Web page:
The world of monetary policy is littered with obscure concepts which keep central bankers and debt markets enthralled. Once such concept, which the market is currently debating, is ‘what is India’s neutral rate of interest?’
The neutral rate, sometimes also called the natural rate, is the inflation-adjusted rate at which the economy is broadly in balance, growing at close to its potential with inflation near its target. A bit like a Goldilocks scenario.
But the neutral rate is at best an estimation or, in central banking speak, “unobservable”. Estimating it, though, gives markets a sense of how far interest rates are likely to rise for the central bank to consider that policy is neutral–not accommodative and not restrictive.
The level of estimated neutral rates suggests that monetary policy in India remains highly accommodative and nominal policy rates would need to rise closer to 6.5% for the central bank’s policy to be neutral.
At present, the real rate, when judged by the forward inflation forecast of 5.8% for Q4 FY22 , is still deeply negative with the policy rate at 4.9%.
At the April policy, the MPC had said its policy remains “accommodative with a focus on withdrawal of accommodation”. In June, after much hand wringing by analysts and economists, the committee switched its stance to simply “withdrawal of accommodation.”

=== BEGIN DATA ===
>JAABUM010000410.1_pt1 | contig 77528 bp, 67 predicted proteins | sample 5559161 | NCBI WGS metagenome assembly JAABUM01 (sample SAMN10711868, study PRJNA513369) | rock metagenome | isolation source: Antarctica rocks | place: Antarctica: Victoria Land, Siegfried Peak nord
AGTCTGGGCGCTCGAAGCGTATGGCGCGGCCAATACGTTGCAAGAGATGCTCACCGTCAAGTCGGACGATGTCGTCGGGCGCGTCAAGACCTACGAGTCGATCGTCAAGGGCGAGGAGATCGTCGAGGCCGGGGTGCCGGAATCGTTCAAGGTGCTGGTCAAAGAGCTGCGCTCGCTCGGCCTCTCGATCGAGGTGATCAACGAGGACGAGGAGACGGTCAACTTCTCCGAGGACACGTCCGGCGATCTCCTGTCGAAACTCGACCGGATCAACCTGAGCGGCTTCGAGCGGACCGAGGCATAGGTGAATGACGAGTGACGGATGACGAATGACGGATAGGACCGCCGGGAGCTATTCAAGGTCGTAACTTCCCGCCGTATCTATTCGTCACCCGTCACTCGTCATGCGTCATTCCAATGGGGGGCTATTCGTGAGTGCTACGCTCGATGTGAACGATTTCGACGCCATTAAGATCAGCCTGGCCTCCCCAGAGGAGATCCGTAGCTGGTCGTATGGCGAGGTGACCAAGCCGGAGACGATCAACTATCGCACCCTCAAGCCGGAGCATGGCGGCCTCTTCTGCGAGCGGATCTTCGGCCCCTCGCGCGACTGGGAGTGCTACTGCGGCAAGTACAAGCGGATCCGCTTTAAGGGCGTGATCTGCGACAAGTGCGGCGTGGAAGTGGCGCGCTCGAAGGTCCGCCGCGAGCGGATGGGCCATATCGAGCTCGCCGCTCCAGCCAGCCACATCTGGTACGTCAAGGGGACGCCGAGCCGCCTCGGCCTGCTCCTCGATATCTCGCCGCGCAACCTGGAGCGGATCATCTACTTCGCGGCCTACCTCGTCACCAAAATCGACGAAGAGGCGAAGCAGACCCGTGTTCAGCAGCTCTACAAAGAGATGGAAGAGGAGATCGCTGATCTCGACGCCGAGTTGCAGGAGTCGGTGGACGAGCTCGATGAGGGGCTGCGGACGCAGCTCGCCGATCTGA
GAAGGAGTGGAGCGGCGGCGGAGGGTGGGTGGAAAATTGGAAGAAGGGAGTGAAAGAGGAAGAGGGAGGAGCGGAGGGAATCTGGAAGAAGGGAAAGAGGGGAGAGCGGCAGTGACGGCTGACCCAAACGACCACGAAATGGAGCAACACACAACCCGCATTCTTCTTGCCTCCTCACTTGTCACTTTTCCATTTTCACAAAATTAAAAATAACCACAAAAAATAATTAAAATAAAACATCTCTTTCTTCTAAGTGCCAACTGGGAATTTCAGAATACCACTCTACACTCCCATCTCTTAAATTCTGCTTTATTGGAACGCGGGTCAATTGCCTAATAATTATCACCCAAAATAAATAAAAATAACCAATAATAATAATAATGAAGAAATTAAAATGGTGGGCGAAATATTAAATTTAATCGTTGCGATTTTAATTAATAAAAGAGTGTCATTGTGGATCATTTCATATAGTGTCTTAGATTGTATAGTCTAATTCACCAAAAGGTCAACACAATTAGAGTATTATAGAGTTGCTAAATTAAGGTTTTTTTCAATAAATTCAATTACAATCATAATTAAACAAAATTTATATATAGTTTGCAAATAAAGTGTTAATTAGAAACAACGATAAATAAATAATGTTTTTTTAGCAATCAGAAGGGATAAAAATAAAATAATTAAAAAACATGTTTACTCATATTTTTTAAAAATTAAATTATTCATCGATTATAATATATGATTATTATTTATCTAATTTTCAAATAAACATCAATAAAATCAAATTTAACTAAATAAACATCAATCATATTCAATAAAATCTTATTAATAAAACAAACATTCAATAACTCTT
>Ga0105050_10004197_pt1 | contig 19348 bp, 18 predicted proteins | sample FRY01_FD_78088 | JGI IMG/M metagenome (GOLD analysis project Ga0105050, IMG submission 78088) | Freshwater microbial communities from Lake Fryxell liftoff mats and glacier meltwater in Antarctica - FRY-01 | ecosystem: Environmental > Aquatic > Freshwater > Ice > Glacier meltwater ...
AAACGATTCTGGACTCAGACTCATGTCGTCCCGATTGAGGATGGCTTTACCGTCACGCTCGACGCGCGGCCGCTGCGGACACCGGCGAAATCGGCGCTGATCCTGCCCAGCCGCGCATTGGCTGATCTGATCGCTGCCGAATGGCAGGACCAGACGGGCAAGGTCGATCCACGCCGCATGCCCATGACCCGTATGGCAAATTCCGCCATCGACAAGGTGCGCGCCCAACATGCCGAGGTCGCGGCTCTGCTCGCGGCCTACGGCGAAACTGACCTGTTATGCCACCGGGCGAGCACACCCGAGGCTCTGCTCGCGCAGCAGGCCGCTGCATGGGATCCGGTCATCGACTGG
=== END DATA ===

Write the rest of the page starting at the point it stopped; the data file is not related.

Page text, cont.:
However, at the current level of rates, real policy rates remain accommodative.
The RBI paper noted that given the volatility in the underlying variables used to determine the neutral rate, the confidence band around the estimates has increased to +/- 90 basis points, as against +/- 50 bps for fiscal 2014-15.
As part of the underlying assumptions, the central bank said it has assumed India’s potential output to have declined to marginally below 6% post-Covid. However, the steady state growth path is likely to normalise/rise to a range of 6.5-8.5%, the RBI said.